• Fiorina Suggests Her Biggest Mistake Was Not Firing More People More Quickly. In 2005, Fortune magazine reported that "Fiorina does not agree, naturally, that there's been a brain drain (at HP). In fact, she believes that one lesson she's learned while running HP is that she should have moved more quickly in ejecting certain people. Smartened up now, she says, "I would have done them all faster. Every person that I've asked to leave, whether it's been clear publicly or not, I would have done faster." [Fortune, 2/7/05]
  • According to the Center for American Progress Action Fund, McBush's corporate tax cuts would give:

  • $3.8 billion in tax breaks to the 5 biggest oil companies [CAPAF , 4/15/08]

  • $1.9 billion in tax breaks to the 10 biggest health insurers [CAPAF , 4/15/08]

  • More than $500 million to the companies where his economic advisors serve or served as CEOs [CAPAF, 4/15/08]
  • And maybe this is why Senator McBush wants to talk Terra! Terra! Terra! instead of what matters most…

  • McCain On Outsourcing: "I Don't Care How Many Of Them You Outsource." Responding to a question about the economy during an appearance on MSNBC's Hardball, McCain said, "If we start seeing what a lot of us expect, and that is a strong economy cannot go forever without picking up jobs. I don't care how many of them you outsource, then I think the president is going to be helped by that." [MSNBC, "Hardball," 2/25/04]

  • McCain Told Ohio Workers Their "Jobs Aren't Coming Back," But "Free Trade Is The Best Thing That Can Happen To Our Nation." At a town hall meeting in Rocky River, Ohio, McCain told the audience, "Some of those manufacturing jobs are not coming back and you know it and I know it." McCain added, "The economists that I know and trust and the history that I study, and I study a lot of history, says that free trade is the best thing that can happen to our nation. When we have practiced protectionism it has had devastating consequences." [Reuters, 2/25/08]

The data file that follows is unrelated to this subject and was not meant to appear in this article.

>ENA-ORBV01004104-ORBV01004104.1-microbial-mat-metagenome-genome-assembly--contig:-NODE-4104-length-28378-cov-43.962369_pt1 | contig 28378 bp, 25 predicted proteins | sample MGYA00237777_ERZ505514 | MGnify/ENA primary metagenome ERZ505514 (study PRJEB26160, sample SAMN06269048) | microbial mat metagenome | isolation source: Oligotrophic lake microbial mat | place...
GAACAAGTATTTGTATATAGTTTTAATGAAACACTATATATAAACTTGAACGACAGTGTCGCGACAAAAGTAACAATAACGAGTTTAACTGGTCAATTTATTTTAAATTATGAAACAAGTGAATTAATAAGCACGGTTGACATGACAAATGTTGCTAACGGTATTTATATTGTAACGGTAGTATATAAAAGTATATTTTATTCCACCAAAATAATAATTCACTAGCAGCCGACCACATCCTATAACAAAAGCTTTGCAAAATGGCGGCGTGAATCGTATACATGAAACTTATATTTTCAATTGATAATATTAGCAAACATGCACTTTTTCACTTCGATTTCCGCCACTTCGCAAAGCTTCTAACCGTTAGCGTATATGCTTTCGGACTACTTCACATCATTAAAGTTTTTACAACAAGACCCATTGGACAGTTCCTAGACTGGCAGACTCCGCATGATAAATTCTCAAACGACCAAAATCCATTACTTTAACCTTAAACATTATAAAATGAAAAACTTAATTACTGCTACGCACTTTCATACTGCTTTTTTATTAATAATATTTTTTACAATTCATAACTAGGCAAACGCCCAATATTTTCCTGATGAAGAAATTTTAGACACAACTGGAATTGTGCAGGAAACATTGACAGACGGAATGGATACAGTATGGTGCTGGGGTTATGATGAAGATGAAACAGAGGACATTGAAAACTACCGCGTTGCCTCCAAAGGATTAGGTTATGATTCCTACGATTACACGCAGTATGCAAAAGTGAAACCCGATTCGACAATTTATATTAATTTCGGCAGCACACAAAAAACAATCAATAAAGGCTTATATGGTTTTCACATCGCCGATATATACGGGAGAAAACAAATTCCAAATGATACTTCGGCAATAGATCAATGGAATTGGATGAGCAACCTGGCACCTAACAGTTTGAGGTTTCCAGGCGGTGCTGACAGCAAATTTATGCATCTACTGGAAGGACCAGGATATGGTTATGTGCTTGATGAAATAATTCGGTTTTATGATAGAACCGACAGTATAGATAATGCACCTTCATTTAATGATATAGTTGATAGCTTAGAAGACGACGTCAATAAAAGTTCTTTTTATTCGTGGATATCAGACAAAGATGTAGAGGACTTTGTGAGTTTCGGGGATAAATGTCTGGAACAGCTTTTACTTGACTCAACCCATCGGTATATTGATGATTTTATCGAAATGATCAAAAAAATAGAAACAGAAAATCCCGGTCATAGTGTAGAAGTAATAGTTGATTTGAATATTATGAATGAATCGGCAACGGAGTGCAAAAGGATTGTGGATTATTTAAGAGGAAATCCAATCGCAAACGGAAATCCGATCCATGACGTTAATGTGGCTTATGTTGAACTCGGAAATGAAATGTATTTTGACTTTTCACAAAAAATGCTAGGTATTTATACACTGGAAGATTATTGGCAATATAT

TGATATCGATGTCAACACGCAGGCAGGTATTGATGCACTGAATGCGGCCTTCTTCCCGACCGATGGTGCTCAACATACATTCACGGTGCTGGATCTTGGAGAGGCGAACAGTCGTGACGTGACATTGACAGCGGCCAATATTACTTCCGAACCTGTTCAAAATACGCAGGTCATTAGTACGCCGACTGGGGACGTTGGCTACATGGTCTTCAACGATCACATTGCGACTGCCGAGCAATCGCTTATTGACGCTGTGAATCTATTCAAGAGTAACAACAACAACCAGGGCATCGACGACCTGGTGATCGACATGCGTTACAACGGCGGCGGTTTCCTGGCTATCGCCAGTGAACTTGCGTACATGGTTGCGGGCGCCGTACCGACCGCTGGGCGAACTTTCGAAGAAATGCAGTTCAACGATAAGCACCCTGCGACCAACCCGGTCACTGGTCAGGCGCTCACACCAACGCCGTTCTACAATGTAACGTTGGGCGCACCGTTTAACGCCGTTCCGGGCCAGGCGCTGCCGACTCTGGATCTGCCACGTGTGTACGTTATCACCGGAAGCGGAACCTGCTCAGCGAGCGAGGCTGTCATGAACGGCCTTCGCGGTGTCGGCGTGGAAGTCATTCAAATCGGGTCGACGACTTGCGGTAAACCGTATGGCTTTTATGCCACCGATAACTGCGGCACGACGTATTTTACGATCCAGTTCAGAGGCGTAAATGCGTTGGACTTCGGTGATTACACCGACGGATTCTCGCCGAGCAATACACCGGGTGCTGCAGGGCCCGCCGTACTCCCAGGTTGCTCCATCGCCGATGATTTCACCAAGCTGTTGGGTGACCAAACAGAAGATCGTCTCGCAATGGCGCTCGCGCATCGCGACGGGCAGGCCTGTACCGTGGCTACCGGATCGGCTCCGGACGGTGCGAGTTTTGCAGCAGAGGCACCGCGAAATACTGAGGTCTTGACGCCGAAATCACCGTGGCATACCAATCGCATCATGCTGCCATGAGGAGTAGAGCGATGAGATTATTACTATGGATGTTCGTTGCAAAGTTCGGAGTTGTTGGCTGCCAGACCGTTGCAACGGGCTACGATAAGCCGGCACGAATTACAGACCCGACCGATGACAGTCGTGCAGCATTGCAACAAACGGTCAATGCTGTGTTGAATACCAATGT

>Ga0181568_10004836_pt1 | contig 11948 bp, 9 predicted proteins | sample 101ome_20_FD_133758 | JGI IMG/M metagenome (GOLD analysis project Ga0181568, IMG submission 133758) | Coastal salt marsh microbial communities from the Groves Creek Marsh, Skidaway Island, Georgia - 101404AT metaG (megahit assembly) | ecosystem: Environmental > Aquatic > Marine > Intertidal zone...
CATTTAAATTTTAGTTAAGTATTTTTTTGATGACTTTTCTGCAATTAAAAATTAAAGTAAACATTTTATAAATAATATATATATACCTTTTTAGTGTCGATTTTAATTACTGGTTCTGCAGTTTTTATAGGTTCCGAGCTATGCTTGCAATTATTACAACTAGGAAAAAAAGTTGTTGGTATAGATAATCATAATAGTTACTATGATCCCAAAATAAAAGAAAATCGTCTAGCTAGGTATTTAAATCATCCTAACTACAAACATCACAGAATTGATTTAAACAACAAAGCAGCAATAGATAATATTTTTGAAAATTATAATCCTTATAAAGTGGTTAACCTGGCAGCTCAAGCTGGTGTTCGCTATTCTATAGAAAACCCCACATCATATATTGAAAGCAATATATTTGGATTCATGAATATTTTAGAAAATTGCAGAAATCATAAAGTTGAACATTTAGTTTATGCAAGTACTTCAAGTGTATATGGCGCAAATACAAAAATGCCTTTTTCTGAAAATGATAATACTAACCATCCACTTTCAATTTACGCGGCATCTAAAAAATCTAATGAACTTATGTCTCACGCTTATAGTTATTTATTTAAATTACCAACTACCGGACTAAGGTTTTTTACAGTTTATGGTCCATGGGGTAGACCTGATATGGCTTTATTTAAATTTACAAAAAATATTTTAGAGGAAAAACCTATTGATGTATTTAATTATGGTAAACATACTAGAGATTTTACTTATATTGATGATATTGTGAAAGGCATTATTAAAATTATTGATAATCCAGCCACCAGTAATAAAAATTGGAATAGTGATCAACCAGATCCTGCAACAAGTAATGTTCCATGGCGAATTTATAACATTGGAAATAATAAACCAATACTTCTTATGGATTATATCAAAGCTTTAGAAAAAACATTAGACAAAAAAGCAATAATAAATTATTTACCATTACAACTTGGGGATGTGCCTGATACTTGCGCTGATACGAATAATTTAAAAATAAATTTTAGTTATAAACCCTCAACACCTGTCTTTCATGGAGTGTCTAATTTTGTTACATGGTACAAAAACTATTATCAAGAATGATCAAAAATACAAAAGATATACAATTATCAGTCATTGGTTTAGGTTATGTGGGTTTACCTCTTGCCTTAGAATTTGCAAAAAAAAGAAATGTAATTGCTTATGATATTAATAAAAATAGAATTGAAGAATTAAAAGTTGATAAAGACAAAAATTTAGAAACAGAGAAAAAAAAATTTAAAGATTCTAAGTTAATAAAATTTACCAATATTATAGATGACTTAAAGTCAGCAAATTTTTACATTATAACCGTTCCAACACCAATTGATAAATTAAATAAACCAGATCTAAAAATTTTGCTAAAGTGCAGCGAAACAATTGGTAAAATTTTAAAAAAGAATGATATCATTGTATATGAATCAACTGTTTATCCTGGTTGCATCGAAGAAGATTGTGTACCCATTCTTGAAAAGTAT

• McCain Said "I Can't Tell You These Jobs Are Ever Going To Come Back." During a campaign trip to Youngstown, Ohio, McCain said, "I can't tell you that these jobs are ever going to come back to this magnificent part of the country … But I will commit to giving these workers a second chance. They need it, they deserve it. I know that's small comfort to you, but I can't look you in the eye and tell you those steel mills are coming back." [New York Times, 4/23/08]

  • McCain: "There Are Some Jobs That Aren't Coming Back To Michigan." During a Republican Debate on Fox News, McCain said, "Sometimes you have to tell people things they don't want to hear along with things that they do want to hear. There are jobs -- let's have a little straight talk. There are some jobs that aren't coming back to Michigan." [Fox News, Republican Debate, 1/10/08]

  • McCain Belittled Mill Workers When Asked About The Detrimental Effects Of Trade. USA Today reported, "A man in Littleton [Colorado] complained that free-trade policies were destroying the textile industry. 'Frankly, I didn't know that your ambitions for your children were to work in a textile mill,' McCain said. 'I would rather have them work in the high-tech industry.'" [USA Today, 9/7/99]

  • McCain Told Workers Not To "Cling To An Old Economy." According to the Boston Globe, McCain said, "So we want people to be part of that revolution, and we've got to be part of that new economy, rather than try to cling to an old economy." [Boston Globe, 4/23/08]

  • In The 1980s, McCain Supported Maquiladora System That Threatened U.S. Jobs. States News Service reported, "The federal government's promotion of U.S. investment in Mexican factories has pitted congressmen from states bordering Mexico, including Arizona Reps. Jim Kolbe, Morris K. Udall and John McCain, against others who charge the policy exports American jobs. … Also, Republican McCain has sent a pro-maquiladora letter to his fellow congressmen in response to a 'dear colleague' letter from a Pennsylvania House member who bashed the twin plant system, according to a McCain aide. … The maquiladora system, established by the Mexican government in 1965, allows non-Mexican owners of plants within 25 miles of the border to assemble their products on the Mexican side and then bring them back to the U.S. twin plant without paying duties." [States News Service, 10/14/86]